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I believe it was President Andrew Shepherd—the Michael Douglas character in Rob Reiner’s The American President—who said, “America isn’t easy. You’ve got to want it.” Sure, it’s a line from a fictional character, but the ideology behind the words is what drives ABC News Presents: In Search of America, a six-part documentary series hosted by ABC anchor Peter Jennings. The series, now available on DVD from Koch Vision, explores the extremely complicated pursuit of both unified and individual freedoms in America as told by its members.
Each episode examines a different topic, with the series as a whole designed to add up to a small slice (a truly comprehensive look would be much longer than six parts) of the sticky mess that is democracy, and the challenges we face as we continue to construct this nation. The following shows are included in this set:
• “Call of the Wild”
An Idaho community debates with the federal government over the protection and habitation of a species of wild wolves.
• “The Stage”
A high school’s production of Hair raises questions about political protest and social responsibility for a group of Colorado teenagers.
Salt Lake citizens, faced with the presence of illegal immigrants, confront their perceptions about national security and what they consider to be a threat the American way of life.
• “God’s Country”
A southern community deals with issues of religion and morality in contemporary America.
The global spread of American business and culture is demonstrated when a Texas snack food company makes plans for expansion.
• “The Great Divide”
The legacy of American slavery and the racial divide are examined in Gary, Indiana.
In Search of America is surprisingly effective, both in its ability to captivate and to spark thought (which would hopefully lead to discussion) in the viewer. There’s been a conscious decision not to take the obvious path—Jennings and company have constructed each show in such a manner that they examine broad concepts in an indirect way.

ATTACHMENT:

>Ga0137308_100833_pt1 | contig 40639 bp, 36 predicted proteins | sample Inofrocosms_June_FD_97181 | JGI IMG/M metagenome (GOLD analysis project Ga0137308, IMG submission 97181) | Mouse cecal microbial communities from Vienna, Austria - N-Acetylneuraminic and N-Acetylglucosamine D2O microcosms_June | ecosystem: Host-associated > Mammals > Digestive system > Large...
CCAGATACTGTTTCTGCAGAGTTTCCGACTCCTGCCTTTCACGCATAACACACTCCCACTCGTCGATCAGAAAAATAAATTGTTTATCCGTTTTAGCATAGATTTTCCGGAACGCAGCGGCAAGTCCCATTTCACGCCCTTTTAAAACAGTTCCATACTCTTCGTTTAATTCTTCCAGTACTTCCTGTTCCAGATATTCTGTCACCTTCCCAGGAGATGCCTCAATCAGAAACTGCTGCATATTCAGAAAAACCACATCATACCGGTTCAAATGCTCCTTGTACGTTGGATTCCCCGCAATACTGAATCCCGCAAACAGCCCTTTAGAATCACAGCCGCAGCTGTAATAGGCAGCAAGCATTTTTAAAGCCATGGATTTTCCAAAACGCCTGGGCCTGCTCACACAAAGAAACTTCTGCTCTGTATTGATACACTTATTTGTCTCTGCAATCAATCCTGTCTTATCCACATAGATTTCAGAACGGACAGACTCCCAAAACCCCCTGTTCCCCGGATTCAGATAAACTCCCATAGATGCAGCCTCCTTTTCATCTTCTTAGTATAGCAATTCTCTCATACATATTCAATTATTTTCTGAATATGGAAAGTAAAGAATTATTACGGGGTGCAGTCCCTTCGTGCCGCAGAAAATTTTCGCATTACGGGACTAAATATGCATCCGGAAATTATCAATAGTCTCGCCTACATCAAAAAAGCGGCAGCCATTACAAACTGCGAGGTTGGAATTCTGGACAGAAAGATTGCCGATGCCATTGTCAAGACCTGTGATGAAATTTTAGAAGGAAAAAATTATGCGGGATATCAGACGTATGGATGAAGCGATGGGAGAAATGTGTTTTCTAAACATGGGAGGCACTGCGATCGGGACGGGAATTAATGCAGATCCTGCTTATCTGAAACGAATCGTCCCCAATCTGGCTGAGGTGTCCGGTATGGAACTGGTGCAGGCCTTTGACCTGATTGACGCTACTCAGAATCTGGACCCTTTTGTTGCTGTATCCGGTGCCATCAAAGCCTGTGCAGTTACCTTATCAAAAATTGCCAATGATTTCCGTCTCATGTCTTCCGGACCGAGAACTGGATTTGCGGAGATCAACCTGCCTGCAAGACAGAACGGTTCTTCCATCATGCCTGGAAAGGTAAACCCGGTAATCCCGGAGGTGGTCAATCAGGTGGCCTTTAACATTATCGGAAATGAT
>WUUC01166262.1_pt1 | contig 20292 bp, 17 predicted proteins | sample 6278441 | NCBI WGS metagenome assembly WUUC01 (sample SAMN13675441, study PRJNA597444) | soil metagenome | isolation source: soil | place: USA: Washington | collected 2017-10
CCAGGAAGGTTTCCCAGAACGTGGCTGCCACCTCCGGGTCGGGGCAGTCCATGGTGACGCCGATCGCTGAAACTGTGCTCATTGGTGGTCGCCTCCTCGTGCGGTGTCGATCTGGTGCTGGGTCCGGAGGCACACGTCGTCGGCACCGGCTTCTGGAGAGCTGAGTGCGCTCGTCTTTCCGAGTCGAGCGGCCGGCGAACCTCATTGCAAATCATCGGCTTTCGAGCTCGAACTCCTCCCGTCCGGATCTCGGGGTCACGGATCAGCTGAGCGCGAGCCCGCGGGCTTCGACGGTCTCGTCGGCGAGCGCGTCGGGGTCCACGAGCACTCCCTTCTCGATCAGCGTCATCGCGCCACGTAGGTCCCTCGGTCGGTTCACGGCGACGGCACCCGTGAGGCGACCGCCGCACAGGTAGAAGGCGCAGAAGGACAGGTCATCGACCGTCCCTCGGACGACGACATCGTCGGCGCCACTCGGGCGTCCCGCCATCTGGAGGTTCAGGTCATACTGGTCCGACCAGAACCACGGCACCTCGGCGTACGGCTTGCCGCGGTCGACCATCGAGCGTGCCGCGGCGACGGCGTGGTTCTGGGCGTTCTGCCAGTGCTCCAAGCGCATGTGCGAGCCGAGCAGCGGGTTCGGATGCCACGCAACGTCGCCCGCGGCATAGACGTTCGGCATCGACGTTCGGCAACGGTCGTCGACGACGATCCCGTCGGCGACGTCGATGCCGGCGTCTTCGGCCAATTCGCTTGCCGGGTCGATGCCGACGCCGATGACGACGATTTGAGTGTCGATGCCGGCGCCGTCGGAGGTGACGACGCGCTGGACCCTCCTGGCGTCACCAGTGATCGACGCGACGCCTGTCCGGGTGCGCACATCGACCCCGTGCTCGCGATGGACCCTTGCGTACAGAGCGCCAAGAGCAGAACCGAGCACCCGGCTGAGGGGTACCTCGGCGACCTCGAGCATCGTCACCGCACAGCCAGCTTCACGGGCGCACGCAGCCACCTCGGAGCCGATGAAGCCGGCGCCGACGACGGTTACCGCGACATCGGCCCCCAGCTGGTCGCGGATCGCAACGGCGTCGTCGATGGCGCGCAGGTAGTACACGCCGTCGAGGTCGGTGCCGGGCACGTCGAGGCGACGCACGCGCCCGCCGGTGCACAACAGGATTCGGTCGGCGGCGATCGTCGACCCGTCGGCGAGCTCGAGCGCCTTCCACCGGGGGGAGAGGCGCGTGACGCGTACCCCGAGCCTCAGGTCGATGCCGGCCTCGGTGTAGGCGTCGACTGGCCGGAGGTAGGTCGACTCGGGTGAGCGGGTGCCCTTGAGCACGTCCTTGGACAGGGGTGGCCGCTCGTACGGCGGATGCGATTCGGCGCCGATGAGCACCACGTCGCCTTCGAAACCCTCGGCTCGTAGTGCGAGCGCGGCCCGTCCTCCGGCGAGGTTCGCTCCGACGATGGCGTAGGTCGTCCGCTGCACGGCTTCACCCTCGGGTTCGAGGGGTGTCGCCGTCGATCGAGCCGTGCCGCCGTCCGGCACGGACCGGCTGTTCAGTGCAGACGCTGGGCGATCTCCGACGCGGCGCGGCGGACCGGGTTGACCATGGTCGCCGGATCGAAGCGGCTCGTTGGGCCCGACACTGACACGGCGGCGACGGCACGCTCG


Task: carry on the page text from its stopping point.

Take the first episode, for example. Rather than a blatant examination of the issues surrounding State vs. Federal government, the show illustrates its points indirectly with a more accessible portrait of a town faced with problems involving wolves in the wild. Not only does taking this route allow for a more subtle approach toward the subject, but it puts a human face on the matter as well. Instead of providing an empty history lesson, In Search of America demonstrates that the struggle to find balance in the country is happening every day, and it’s happening in each of us.
There’s not necessarily an attempt to get both sides of a given issue on the same page, so to speak. It’s actually the disparity—and each party’s right to hold and practice its views—that the series would argue makes the country great. Jennings and his team act as any respectable journalists would, not choosing sides or editing the piece to favor any one group or argument. It’s the totality of the examination—the willingness to look at the entire picture, rather than just pieces—that makes each of these installments work.
My biggest qualm about the program is that it weighs in a bit heavily on the side of American ethnocentrism. There’s no real consideration for how we construct ourselves in the context of a global society—In Search of America has us cut off from the rest of the world, functioning entirely as an independent entity. It’s a minor complaint, considering not only that time limitations, as I mentioned before, limit the show’s capabilities to open itself up that wide, but also that the decision was more than likely intentional on the part of the producers. It’s designed as a portrait of America not from the outside in, but from the inside…well, further in, I guess.
Koch Vision releases In Search of America in a two-disc set (despite the fact that only one disc would have been sufficient; the picture and sound quality don’t seem to have prospered as a result of the program being split between two platters), with three shows appearing on each disc. The audio and video quality are below average, with the muddiness of the audio track giving the presentation the vibe of an oft-duplicated VHS tape. It’s probably not the disc you’ll be using to show off your player, but that was more than likely apparent from its title alone. Either way, the content of the disc far outshines its technical aspects.
Is In Search of America the kind of disc that one would watch over and over again? Well, I wouldn’t—but that doesn’t mean I wasn’t captivated when watching it one time through. It’s the type of thing that’s probably best suited to showing in a high school classroom; it’s a discussion starter, allowing for multiple reactions and points of view. More than that, though, it’s actual journalism. That may not sound like much, but in this age of FOX News, we should all count our blessings.